The racketeers appear in many forms. While getting ready for a sting operation at the Patna Medical College and Hospital, the pride of Bihar’s health care sector, we met Subodh, a rickshaw puller, who was roaming around in the hospital compound for quite some time. I posed as a close friend of a patient who was in need of blood. Subodh took me to a snack shop beside the hospital, close to the entrance of the Mother Teresa ladies hostel.
Anil Bhai, the owner of the shop, dons many hats. He makes nice bread omelette, with onion and a dash of chilli and coriander. Anil Bhai kept staring at the leaf plates placed near the boxes of eggs as Subodh told him about my requirement. Then he peered at me. (My traditional makeover with a big bindi, sari and bangles didn’t help much. I still looked very different from the local women.) After a background check, Anil Bhai asked me to wait for a while.
Then came the racketeer, a smart, well-dressed man in his mid-20s, who introduced himself as Rakesh. The anxiety in his voice was palpable when he asked me for whom I wanted blood. I said it was for one of my family friends in Ramjaipal Nagar in Patna who had to undergo a surgery immediately.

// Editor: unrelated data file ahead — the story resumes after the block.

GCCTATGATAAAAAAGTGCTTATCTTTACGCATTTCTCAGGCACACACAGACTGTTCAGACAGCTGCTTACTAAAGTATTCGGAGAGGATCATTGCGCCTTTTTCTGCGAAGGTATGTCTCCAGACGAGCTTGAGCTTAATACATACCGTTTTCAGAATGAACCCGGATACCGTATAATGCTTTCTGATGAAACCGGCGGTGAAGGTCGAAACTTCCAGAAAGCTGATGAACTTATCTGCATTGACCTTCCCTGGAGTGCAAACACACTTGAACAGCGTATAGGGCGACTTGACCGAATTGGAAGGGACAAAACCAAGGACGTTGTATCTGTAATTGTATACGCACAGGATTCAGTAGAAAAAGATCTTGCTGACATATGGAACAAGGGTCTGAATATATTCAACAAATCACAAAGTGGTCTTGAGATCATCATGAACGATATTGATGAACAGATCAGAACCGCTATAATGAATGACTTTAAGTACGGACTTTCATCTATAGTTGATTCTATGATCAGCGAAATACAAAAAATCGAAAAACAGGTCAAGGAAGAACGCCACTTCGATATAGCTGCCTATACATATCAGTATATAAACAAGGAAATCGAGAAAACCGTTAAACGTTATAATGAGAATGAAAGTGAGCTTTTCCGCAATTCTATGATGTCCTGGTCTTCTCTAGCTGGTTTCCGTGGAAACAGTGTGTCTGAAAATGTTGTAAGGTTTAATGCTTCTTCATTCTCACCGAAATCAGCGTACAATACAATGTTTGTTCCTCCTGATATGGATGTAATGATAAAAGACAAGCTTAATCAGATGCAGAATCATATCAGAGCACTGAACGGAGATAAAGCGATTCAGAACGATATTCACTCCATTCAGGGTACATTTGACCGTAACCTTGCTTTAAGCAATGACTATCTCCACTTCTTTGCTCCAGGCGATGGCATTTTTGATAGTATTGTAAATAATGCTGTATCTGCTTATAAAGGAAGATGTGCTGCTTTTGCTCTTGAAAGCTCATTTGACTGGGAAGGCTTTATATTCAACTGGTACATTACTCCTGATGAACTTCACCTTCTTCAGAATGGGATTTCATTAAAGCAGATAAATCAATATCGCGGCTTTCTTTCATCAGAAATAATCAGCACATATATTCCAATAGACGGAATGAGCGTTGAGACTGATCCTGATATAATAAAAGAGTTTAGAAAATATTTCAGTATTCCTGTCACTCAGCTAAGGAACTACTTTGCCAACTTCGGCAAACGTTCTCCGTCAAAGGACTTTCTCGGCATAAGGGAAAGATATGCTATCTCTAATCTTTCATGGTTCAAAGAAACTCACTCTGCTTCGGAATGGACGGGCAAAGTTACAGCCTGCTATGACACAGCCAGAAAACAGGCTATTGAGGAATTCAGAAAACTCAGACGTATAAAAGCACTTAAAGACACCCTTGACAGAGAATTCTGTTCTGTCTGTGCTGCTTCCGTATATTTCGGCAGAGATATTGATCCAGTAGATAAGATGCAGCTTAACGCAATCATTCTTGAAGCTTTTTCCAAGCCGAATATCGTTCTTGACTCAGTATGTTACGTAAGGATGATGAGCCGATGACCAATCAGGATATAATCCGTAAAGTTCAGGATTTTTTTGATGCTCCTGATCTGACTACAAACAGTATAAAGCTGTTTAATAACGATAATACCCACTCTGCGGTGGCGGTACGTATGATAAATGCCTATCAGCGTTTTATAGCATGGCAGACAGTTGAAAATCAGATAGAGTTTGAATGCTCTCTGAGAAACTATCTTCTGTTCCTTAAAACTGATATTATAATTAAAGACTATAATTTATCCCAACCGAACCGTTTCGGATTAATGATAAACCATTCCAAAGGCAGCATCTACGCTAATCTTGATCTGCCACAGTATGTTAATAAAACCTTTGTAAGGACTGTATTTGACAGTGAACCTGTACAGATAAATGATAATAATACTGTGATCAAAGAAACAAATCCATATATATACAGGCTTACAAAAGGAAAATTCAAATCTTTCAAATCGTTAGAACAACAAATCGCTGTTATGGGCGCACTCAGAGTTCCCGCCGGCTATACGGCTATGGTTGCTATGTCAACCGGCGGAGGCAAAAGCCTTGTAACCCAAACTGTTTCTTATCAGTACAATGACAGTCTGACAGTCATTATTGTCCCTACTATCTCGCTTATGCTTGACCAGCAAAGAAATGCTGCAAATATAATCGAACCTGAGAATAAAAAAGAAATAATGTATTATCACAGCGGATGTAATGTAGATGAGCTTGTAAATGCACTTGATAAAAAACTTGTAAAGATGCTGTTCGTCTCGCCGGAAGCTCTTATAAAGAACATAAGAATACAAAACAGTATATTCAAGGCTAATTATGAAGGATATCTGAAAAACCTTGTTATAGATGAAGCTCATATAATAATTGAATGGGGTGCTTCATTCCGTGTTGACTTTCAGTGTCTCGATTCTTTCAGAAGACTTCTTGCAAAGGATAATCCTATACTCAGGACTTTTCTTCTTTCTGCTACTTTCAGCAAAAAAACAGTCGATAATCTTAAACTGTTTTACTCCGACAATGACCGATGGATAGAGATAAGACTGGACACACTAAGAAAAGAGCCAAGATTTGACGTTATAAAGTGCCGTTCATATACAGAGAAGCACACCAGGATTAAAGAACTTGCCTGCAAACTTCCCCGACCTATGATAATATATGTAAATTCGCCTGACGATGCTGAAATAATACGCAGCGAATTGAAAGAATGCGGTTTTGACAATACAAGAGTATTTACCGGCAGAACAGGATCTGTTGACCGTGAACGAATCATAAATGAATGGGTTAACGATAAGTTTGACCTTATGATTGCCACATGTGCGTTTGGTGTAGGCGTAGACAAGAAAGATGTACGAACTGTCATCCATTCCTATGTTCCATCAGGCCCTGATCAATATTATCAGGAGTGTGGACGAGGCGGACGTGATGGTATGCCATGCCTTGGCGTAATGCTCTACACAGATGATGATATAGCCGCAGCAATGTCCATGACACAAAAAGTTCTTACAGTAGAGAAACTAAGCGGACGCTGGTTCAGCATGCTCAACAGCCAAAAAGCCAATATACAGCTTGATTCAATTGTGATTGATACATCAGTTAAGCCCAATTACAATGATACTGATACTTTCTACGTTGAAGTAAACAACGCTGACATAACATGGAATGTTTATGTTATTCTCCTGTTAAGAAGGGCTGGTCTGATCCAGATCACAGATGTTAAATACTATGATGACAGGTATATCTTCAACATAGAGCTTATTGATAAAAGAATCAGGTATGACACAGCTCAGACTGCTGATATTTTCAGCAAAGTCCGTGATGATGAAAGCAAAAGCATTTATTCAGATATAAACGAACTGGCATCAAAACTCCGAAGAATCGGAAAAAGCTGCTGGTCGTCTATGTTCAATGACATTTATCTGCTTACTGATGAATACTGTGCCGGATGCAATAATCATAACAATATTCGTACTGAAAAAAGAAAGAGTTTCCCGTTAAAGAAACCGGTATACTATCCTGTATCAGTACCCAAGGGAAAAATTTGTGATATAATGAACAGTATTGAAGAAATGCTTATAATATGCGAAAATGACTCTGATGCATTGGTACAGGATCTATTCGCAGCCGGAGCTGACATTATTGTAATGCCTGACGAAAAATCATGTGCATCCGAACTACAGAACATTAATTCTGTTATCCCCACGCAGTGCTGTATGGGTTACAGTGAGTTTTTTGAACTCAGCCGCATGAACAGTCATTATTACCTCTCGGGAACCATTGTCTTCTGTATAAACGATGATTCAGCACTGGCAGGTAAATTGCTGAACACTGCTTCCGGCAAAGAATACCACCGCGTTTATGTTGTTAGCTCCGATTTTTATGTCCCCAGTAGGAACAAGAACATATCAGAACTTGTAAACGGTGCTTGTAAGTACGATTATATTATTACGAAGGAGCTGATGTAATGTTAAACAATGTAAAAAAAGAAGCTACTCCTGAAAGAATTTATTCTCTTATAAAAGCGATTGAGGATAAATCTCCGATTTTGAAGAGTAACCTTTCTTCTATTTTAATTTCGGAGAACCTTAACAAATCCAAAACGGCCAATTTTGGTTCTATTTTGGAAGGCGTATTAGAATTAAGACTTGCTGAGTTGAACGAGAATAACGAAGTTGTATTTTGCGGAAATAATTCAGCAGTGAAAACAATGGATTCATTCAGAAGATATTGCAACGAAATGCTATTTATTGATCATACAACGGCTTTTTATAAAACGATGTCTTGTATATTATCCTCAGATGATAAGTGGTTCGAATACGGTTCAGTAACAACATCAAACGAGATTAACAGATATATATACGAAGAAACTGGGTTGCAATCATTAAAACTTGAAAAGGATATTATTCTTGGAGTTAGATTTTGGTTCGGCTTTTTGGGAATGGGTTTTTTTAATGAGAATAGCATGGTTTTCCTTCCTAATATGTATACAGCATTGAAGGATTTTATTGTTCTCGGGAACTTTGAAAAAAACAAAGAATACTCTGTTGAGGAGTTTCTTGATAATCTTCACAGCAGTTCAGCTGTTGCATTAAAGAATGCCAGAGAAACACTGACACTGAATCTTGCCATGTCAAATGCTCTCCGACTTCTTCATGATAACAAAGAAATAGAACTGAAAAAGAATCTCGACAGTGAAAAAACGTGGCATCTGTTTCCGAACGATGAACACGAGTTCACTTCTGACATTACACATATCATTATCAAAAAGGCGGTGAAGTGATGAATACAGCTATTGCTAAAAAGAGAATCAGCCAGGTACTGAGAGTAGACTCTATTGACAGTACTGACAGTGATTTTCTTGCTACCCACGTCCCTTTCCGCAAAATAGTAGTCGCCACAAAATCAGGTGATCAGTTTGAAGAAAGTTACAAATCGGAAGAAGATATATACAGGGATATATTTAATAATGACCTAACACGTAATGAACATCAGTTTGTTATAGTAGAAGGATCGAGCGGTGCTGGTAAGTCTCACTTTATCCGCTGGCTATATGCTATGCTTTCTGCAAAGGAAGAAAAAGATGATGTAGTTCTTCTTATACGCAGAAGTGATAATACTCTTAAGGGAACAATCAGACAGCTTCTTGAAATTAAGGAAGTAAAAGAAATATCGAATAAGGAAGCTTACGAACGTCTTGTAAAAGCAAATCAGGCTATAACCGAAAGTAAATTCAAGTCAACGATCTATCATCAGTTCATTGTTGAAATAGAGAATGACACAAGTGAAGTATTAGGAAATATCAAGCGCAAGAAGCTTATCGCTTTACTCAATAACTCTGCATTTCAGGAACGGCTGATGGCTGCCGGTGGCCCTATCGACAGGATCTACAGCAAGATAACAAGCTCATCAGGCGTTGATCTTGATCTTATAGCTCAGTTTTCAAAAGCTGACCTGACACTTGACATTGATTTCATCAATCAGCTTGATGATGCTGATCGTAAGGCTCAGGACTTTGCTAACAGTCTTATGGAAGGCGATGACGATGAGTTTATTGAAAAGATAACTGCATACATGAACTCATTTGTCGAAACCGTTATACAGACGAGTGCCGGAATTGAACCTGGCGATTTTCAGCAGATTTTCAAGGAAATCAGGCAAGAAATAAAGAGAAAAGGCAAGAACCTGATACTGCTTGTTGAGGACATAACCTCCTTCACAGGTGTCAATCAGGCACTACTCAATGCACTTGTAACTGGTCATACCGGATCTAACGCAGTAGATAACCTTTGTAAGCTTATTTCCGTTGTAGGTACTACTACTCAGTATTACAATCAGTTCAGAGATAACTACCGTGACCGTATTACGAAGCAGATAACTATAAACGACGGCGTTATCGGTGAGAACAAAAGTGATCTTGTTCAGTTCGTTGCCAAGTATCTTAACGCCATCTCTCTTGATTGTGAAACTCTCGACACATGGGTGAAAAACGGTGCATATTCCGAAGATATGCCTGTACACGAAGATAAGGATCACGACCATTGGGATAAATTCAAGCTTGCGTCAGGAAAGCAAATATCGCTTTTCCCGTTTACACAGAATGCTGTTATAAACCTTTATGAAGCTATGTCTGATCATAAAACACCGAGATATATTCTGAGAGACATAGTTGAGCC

“My friend’s blood group is B+. Blood is available at the PMCH blood bank. But they are asking for replacement donation,’’ I said. “I’ll get you a donor. It will cost you Rs 4,000,’’ said Rakesh, all the while scanning the scene.
Then his gaze fell on my mobile phone. “Show me your phone. Open the voice recorder,’’ he said in a commanding tone. I felt blood draining from my face. It was like being held at gunpoint. I was recording the conversation so the voice recorder app was already on. In my tension, I fumbled with the phone and ended up opening the camera app, which has an icon similar to that of the voice recorder. Realising that I was tense, but not knowing the real reason for it, Rakesh asked me to let it be. Then he noticed that I didn’t have any “papers’’ (medical records) with me. “I normally don’t talk to this kind of people,’’ he said. I assured him that my friend’s daughter would come and meet him with the doctor’s note.